- In 2002 the Journal of Medicinal Food published a pilot study in which 24 subjects with mild to moderate hypertension were taken off all hypertensive medications and assigned to 10 grams/day chlorella tablets and 100 ml/day chlorella extract. After 2 months some subjects had stabilization or reductions in diastolic blood pressure.
Hypertension, Fibromyalgia and Ulcerative Colitis
- In 2001 Alternative Therapies in Health and Medicine published a double-blind, placebo-controlled clinical trial involving 55 individuals with fibromyalgia, 33 with hypertension and 9 with ulcerative colitis. Results showed that 10 grams of pure chlorella in tablet form and 100 mL of a liquid chlorella extract taken daily for 2 or 3 months improved quality of life in participants through reducing pain, blood pressure and cholesterol and enhancing immune function.
Pain Reduction in Fibromyalgia Sufferers
- In 2000 Phototherapy Research published a pilot study in which 18 fibromyalgia patients consumed 10 grams of chlorella tablets and 100 mL of liquid chlorella daily for 2 months. The result was an average 22 percent decrease in pain sensitivity based on the TPI (tender point index).
- In 2008 the Journal of Medicinal Food published a study investigating the effects of 16 weeks of chlorella supplementation on 17 healthy individuals and 17 individuals with high risk factors for lifestyle-related diseases. Both groups showed reductions in cholesterol levels, body-fat percentage and fasting blood glucose.
- In 2014 Nutrition Journal published a double-blind, placebo-controlled clinical trial involving 63 subjects which found that 5 grams of daily chlorella supplementation for a 4-week period produced remarkable changes in total cholesterol levels, with significant decreases in very low-density lipoprotein cholesterol – the most harmful type of cholesterol. Additionally, lutein/zeaxanthin and α-carotene were increased 90 and 164 percent, respectively, compared to a placebo.
- In 2015 the Journal of Clinical Biochemistry and Nutrition published a double-blind trial in which 32 subjects between the ages of 45 and 75 were assigned to either chlorella or a placebo for 4 weeks. Brachial-ankle pulse wave velocity tests revealed that chlorella supplementation reduced arterial stiffness while no change was seen in the placebo group.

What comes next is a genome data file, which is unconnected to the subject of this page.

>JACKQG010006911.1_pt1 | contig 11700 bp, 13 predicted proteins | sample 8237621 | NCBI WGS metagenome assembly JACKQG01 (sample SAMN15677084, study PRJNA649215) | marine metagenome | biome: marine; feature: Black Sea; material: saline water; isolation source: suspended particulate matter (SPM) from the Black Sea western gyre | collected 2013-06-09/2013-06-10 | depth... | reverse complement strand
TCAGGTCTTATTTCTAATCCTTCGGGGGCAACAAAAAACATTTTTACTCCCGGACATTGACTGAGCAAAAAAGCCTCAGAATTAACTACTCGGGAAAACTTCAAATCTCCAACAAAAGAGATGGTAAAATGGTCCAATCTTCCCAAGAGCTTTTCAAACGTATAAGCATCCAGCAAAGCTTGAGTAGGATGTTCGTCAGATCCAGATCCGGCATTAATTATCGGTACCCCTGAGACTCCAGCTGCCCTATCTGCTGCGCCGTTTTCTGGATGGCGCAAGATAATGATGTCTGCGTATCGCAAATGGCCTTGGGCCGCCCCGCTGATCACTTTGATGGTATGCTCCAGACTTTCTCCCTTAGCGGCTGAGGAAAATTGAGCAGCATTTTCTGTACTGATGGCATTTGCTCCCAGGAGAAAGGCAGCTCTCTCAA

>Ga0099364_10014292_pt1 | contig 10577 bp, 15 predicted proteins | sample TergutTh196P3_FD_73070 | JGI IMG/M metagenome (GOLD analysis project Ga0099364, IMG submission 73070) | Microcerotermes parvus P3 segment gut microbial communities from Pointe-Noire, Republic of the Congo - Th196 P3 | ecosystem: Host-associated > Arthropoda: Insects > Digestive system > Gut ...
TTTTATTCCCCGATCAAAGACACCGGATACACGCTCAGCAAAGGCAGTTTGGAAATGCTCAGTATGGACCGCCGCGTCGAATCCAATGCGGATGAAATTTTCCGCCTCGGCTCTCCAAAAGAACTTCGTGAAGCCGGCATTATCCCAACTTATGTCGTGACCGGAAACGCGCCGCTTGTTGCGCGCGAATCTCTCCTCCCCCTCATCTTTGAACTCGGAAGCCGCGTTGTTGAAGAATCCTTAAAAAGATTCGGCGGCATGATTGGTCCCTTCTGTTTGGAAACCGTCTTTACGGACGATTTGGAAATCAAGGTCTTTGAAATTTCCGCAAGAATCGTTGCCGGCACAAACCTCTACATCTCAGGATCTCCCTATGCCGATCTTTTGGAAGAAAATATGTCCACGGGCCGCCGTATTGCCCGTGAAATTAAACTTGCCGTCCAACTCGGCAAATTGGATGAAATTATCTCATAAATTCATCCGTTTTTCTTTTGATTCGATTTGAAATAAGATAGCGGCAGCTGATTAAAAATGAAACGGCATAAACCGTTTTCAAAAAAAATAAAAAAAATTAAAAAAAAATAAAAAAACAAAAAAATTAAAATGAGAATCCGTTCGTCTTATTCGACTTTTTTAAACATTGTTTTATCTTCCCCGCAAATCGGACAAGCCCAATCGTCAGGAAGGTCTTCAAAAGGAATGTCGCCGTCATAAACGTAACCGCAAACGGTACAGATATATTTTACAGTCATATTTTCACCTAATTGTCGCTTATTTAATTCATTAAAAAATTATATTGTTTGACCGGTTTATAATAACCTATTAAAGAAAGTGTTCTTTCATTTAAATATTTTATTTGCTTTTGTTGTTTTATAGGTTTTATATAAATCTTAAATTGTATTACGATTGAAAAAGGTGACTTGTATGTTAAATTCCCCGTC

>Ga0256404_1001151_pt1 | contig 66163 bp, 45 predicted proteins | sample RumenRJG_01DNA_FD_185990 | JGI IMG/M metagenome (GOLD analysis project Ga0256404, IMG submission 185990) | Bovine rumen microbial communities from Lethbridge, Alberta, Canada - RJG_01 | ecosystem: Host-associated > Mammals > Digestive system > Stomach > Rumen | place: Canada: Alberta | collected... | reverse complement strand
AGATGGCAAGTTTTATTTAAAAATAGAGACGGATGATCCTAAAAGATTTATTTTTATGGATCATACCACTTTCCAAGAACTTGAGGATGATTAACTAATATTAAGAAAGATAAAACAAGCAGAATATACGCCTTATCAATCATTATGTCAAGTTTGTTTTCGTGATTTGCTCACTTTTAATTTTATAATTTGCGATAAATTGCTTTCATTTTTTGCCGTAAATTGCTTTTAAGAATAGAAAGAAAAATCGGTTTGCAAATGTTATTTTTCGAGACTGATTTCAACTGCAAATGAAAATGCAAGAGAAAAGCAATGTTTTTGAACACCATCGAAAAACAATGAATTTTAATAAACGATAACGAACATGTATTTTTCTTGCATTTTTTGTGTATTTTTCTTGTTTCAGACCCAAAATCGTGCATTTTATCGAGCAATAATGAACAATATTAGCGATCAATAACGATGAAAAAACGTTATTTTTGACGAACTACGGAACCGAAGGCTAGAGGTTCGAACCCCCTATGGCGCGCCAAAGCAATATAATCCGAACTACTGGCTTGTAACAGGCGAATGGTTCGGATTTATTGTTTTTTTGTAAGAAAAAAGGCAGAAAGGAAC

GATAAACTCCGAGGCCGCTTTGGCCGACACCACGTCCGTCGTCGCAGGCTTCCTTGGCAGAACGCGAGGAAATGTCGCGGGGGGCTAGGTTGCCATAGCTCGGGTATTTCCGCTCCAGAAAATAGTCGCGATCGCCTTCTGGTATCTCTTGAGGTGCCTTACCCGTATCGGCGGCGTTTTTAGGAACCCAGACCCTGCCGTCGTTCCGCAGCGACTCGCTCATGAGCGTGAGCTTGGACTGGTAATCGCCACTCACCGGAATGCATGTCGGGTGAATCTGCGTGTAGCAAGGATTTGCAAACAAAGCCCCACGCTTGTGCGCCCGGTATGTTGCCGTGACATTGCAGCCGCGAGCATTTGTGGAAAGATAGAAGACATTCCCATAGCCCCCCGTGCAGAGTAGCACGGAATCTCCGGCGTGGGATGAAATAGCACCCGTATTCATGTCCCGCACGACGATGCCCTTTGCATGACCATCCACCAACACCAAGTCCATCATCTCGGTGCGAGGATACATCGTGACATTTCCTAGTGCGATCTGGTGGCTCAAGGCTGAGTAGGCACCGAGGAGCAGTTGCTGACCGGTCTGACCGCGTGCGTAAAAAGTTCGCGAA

Non-alcoholic Fatty Liver Disease (NAFLD)
- In 2012 Hepatogastroenterology published a study in which 76 individuals with NAFLD were assigned to either 1200 mg/day chlorella extract with metformin and vitamin E or metformin and vitamin E only for 3 months. Results showed that chlorella supplementation may be a useful complementary therapy for patients with NAFLD due to its favorable effects on lipid levels and insulin.
- In 2014 Health Promotion Prospectives published a double-blind trial in which 60 patients with NAFLD received either 1200 mg/day chlorella with vitamin E or a placebo with vitamin E for 8 weeks. Chlorella improved fasting blood sugar and lipid profile compared to a placebo.
- In 2013 the World Journal of Gastroenterology published a study in which 18 adults with hepatitis C supplemented chlorella for 12 weeks. Seventy-seven percent of subjects reported an improvement in energy levels and 85 percent of patients showed a significant decrease in alanine aminotransferase (ALT) levels – a liver enzyme used as an inflammation marker.
- In 2010 Clinics published an in vitro study that found that a chlorella preparation was able to reduce the number viable liver cancer cells.
- In 2014 Evidence-Based Complementary and Alternative Medicine published a study in which 36 female breast cancer patients ingested one of two chlorella preparations or a multivitamin daily for one month. Fifty percent of the chlorella group saw improved quality of life, improved dry skin and reduced fatigue.
- In 2015 Complementary Therapies in Medicine published a 6-week, 92-patient trial in which 1.8 grams of chlorella supplementation per day, when added to standard antidepressant therapy, was more effective in improving the physical and cognitive symptoms of major depressive disorder than standard therapy alone.